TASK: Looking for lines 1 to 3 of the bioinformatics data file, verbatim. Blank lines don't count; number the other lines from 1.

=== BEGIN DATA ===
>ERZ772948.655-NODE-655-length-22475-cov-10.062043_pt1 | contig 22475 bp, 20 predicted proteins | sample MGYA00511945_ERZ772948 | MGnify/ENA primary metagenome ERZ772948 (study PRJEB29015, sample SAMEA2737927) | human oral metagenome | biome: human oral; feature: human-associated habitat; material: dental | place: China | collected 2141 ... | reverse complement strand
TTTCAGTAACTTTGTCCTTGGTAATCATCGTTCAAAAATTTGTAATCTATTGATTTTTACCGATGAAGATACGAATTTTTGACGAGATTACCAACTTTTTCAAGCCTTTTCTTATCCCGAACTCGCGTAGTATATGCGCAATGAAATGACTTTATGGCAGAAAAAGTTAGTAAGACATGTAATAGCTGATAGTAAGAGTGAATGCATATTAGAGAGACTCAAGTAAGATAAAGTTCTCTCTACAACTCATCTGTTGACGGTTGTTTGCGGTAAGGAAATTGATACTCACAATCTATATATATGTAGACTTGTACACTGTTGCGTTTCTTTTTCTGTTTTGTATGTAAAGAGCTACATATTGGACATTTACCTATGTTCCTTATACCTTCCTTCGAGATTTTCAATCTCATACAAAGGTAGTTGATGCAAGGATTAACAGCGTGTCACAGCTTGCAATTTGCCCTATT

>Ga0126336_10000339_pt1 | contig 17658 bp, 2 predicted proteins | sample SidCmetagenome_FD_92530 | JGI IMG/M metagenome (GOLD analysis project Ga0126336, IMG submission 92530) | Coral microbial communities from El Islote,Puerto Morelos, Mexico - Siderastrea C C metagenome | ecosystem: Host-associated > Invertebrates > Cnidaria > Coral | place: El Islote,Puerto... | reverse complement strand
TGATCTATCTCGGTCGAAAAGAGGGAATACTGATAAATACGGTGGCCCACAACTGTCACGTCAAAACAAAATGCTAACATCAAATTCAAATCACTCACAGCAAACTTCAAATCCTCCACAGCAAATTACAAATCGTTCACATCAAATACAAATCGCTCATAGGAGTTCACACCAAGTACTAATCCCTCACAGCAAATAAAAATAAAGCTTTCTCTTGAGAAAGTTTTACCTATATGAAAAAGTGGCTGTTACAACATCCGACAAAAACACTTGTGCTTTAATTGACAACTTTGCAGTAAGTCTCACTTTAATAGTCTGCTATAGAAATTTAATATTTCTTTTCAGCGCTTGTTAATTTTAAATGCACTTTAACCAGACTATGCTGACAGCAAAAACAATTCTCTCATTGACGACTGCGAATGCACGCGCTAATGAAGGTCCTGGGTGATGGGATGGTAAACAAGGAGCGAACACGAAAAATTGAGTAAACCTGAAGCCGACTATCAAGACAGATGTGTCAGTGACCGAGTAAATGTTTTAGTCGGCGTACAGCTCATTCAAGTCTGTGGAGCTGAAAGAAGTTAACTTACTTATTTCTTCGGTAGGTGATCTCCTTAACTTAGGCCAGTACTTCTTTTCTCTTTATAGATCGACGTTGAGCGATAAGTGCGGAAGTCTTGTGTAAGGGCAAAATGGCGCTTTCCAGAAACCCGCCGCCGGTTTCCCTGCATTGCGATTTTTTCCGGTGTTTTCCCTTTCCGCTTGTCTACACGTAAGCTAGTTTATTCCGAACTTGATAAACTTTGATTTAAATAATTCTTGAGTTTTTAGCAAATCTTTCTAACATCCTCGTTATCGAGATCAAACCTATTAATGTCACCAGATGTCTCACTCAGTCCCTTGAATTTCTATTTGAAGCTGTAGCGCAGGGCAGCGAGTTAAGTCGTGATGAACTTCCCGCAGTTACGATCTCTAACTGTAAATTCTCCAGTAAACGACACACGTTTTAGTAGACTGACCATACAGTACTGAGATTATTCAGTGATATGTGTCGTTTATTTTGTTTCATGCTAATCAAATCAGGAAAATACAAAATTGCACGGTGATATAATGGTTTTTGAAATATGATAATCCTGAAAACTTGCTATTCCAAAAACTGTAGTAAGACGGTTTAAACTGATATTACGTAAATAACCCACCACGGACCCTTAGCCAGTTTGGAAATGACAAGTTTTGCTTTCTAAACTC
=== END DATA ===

>ERZ772948.655-NODE-655-length-22475-cov-10.062043_pt1 | contig 22475 bp, 20 predicted proteins | sample MGYA00511945_ERZ772948 | MGnify/ENA primary metagenome ERZ772948 (study PRJEB29015, sample SAMEA2737927) | human oral metagenome | biome: human oral; feature: human-associated habitat; material: dental | place: China | collected 2141 ... | reverse complement strand
TTTCAGTAACTTTGTCCTTGGTAATCATCGTTCAAAAATTTGTAATCTATTGATTTTTACCGATGAAGATACGAATTTTTGACGAGATTACCAACTTTTTCAAGCCTTTTCTTATCCCGAACTCGCGTAGTATATGCGCAATGAAATGACTTTATGGCAGAAAAAGTTAGTAAGACATGTAATAGCTGATAGTAAGAGTGAATGCATATTAGAGAGACTCAAGTAAGATAAAGTTCTCTCTACAACTCATCTGTTGACGGTTGTTTGCGGTAAGGAAATTGATACTCACAATCTATATATATGTAGACTTGTACACTGTTGCGTTTCTTTTTCTGTTTTGTATGTAAAGAGCTACATATTGGACATTTACCTATGTTCCTTATACCTTCCTTCGAGATTTTCAATCTCATACAAAGGTAGTTGATGCAAGGATTAACAGCGTGTCACAGCTTGCAATTTGCCCTATT

>Ga0126336_10000339_pt1 | contig 17658 bp, 2 predicted proteins | sample SidCmetagenome_FD_92530 | JGI IMG/M metagenome (GOLD analysis project Ga0126336, IMG submission 92530) | Coral microbial communities from El Islote,Puerto Morelos, Mexico - Siderastrea C C metagenome | ecosystem: Host-associated > Invertebrates > Cnidaria > Coral | place: El Islote,Puerto... | reverse complement strand